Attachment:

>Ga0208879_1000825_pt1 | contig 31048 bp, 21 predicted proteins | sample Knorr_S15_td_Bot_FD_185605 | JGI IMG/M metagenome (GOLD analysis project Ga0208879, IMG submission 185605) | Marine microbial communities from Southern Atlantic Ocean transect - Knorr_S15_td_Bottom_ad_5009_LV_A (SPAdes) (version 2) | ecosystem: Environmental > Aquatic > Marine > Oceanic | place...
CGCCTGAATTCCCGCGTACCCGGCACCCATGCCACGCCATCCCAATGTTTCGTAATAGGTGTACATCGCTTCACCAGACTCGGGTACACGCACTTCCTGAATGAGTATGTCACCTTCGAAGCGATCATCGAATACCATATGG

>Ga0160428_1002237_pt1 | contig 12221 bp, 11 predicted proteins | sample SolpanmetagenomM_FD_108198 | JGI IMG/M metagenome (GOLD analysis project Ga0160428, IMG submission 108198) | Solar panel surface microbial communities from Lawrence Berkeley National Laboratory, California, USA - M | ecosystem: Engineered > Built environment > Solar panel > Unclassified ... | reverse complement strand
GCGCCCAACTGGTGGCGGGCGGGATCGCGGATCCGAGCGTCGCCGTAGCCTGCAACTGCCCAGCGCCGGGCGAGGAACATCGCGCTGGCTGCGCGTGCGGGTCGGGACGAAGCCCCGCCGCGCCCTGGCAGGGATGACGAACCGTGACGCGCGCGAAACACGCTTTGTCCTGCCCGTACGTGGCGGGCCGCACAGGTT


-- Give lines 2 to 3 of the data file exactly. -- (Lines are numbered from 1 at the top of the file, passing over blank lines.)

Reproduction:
CGCCTGAATTCCCGCGTACCCGGCACCCATGCCACGCCATCCCAATGTTTCGTAATAGGTGTACATCGCTTCACCAGACTCGGGTACACGCACTTCCTGAATGAGTATGTCACCTTCGAAGCGATCATCGAATACCATATGG

>Ga0160428_1002237_pt1 | contig 12221 bp, 11 predicted proteins | sample SolpanmetagenomM_FD_108198 | JGI IMG/M metagenome (GOLD analysis project Ga0160428, IMG submission 108198) | Solar panel surface microbial communities from Lawrence Berkeley National Laboratory, California, USA - M | ecosystem: Engineered > Built environment > Solar panel > Unclassified ... | reverse complement strand